Playwright David Hirson insists that his faux Moliere, hall-of-mirrors comedy, “La Bete,” doesn’t easily serve up any answers. But the story behind this play--opening today at the John Anson Ford Amphitheatre-- certainly serves up questions.
How did a young man in his late 20s, with no formal theater training, manage to write his first play in iambic pentameter?
How did his play attract Broadway producer Stuart Ostrow, veteran British director Richard Jones, opera and dance designers Richard Hudson and Jennifer Tipton and no less than Andrew Lloyd Webber as co-producer of the $2-million production?
How did they all--and the play--survive the firing of the star, Ron Silver, early in the Boston tryouts, and still manage to open on Broadway in 1991 with virtually no advance ticket sales?
And how did “La Bete” (“The Beast”) survive both a New York critical lashing and a brief one-month Broadway run, nab several Tony nominations, play successfully in London, win the 1992 Olivier Award for best comedy, and become one of the hot titles on the American regional theater circuit?
“I can’t honestly say,” responds Hirson, 34, at his mother and stepfather’s Sherman Oaks home. “I’m not sure I could have gone through it as sanely as I did were it not my first play. In a strange way, I felt distant from everything, because I was in such disbelief that it was happening.”
It was also like “42nd Street,” in which the understudy--in this case, Tom McGowan--comes on for the lead and steals the show. “I didn’t know if he even knew the lines when he came on in Boston,” Hirson says. “But then I saw him strut on, and I was seeing my play on the stage for the first time.”
Hirson, to be sure, did not come to the theater cold. His mother is the actress Alice Hirson, his father is playwright Roger Hirson (“Pippin”), and he trained for the show’s literary demands as a Yale English major and an Oxford scholar.
And, despite the play’s iambic pentameter clothing, it tells a simple enough story. A mid-17th-Century troupe led by the oh-so-serious playwright Elomire (the anagram for Moliere used by his enemies) enjoys the patronage of Prince Conti at his palace. In order to stir up what he perceives as Elomire’s musty theater, the Prince invites--to the effete author-manager’s horror--street entertainer Valere to join the troupe. Valere doesn’t merely thank everyone for their kindness; he effuses in a baroque, grandiloquent 25-minute speech on the Greatness of Valere.
Many critics condemned Hirson for not knowing where to go from there. Hirson now says that the controversies he never intended for his play may have indeed frozen his writing juices.
That problem is past him, he says, as he’s now writing “a completely different” play from “La Bete” and a screenplay.
Ostrow, who purchased the “La Bete” production rights after a single reading arranged with actor Ron Liebman, voices astonishment about Hirson’s ability even two years after the Broadway storm. Speaking by phone from his New York home, the producer notes that “what David held on to through the rough times was his trust in the artists around him, like Richard Jones.”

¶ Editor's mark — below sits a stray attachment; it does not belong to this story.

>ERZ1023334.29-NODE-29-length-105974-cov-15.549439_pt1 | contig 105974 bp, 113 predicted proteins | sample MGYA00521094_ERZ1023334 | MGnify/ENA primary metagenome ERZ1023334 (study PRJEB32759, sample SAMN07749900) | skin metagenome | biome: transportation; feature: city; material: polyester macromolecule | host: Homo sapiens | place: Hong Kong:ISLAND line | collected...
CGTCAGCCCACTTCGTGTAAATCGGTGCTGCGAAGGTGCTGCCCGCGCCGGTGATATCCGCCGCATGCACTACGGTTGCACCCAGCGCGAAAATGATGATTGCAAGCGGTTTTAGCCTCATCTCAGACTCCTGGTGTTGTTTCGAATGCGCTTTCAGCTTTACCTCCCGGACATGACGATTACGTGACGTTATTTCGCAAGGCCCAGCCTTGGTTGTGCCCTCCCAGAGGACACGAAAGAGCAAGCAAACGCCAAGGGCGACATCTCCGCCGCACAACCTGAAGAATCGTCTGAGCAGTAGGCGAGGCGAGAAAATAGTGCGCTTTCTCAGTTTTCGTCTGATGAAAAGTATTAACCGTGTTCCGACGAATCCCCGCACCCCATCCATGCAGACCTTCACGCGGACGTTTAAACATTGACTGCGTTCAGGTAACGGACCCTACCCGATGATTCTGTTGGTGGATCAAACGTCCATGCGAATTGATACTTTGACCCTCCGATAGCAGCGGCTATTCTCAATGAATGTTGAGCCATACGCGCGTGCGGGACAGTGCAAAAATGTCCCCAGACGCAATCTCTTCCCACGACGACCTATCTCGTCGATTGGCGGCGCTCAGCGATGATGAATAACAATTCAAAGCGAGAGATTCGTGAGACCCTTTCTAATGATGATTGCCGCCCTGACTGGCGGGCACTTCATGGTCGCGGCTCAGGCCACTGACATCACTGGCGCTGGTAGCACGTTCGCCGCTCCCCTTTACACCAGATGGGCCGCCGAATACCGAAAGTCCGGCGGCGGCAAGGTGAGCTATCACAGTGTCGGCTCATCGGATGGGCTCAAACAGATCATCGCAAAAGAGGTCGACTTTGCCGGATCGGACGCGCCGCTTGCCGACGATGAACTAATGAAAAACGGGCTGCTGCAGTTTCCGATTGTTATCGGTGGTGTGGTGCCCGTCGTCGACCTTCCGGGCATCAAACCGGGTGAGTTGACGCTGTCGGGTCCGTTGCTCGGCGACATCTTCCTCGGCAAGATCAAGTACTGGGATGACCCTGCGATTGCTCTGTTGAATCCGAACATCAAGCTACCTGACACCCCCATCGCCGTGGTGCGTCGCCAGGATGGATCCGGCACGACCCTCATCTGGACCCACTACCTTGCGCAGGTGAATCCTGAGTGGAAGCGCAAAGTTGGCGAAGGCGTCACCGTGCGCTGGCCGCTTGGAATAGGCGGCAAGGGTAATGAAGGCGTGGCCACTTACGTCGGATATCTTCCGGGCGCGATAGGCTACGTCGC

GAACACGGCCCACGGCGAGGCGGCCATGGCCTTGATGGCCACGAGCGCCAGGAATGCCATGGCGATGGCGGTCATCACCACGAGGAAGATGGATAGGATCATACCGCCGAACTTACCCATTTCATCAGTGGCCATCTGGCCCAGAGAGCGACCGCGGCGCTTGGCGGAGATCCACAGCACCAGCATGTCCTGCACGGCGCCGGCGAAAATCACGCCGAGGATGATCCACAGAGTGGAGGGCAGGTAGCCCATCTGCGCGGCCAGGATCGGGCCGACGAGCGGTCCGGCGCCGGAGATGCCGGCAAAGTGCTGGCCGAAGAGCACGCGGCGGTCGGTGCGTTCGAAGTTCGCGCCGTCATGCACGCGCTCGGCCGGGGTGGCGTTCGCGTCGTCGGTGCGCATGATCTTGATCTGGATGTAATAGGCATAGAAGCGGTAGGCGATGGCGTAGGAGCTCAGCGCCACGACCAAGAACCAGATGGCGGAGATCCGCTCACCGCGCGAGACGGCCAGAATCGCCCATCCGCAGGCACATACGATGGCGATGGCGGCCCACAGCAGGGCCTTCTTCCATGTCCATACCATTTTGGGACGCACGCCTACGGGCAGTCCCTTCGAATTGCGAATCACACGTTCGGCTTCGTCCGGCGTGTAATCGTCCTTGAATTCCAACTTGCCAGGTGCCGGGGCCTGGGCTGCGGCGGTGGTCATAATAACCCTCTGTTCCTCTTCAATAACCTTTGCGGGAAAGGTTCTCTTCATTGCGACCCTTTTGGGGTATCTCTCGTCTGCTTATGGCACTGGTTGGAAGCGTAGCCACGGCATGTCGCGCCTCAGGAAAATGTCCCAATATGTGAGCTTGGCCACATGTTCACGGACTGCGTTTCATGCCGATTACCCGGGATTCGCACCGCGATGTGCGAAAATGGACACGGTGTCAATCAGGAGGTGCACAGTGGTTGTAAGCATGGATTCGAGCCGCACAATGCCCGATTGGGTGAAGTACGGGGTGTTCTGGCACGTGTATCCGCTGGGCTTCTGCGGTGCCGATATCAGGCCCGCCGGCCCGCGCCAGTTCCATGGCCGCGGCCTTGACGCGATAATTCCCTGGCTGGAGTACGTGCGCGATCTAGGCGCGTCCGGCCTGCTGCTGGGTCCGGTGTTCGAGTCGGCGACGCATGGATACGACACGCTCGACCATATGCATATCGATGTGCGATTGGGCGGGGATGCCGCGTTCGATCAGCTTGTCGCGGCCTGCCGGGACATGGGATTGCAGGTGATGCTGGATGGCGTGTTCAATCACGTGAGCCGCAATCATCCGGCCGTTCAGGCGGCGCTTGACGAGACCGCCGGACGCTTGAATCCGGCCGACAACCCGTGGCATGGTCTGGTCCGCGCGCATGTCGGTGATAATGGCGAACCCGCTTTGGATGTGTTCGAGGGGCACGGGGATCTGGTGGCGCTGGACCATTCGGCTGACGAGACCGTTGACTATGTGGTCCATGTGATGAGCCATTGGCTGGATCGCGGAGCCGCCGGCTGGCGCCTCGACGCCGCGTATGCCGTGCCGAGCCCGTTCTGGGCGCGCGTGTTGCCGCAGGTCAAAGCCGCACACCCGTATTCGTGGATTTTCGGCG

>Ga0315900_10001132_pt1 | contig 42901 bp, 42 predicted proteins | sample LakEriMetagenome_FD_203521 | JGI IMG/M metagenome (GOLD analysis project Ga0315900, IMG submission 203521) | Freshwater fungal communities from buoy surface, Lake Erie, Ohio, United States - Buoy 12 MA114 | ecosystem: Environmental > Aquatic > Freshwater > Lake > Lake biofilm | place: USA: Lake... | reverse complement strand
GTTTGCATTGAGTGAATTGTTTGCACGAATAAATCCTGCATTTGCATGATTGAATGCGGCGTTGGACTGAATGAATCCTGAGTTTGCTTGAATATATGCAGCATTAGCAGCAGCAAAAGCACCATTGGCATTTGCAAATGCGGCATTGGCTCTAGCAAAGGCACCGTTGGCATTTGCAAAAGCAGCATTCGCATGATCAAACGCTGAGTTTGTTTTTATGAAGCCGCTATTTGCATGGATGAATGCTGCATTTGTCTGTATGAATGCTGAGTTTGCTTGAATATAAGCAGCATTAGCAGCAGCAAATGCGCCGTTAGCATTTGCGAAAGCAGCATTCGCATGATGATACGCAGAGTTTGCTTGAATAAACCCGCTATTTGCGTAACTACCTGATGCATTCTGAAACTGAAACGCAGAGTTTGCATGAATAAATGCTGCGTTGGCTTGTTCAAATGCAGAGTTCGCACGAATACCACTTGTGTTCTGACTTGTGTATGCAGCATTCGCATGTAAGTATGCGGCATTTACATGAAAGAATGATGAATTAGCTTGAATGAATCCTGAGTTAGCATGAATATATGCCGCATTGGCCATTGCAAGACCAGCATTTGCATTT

Another question--why the rhyming couplets?
“There’s the reference to Moliere’s poetry,” Hirson says, “but I think I was also very influenced by the 1988 presidential primaries when I began the play. Everyone became concerned with sound bites. I saw how, if you dress it up right, people will swallow the Big Lies of politicians. The couplet style let me show how form can actually pass for content . . . (and) share my word joy with others.
“The play speaks to the listener beneath the seductive surface, which is also what the play is really about. I want audiences to like Valere, even though he’s an ass. People attacked me, demanding to know what I really thought of Valere and Elomire. I still don’t know.”
None of this--not The Speech, the rhymes, the ideas--sounds much like an Andrew Lloyd Webber property, however. Hirson mailed Ostrow an unsolicited copy of the script after he saw the producer, who brought “M. Butterfly” to Broadway, remark on a TV cable program that he was interested in “different scripts.”
After the reading, Ostrow sent Webber the script; Webber sent back the offer to put up half the money. “It’s the first time Webber has ever put his name on a straight play, let alone such a difficult one as this,” Ostrow notes. Because that name became such a target for “La Bete’s” critics, Hirson says it may be the last time.
At the John Anson Ford, no such “blessed curse,” as Hirson terms it, is attached to the play. Staged by Paul Verdier and his Stages Theatre Company, the play is finally in the hands of a Frenchman who has actually visited the palace where “La Bete” takes place.
“Because we’re in an outdoor theater,” Verdier explains, “I’m setting the action in the palace’s garden, for a summery feeling.”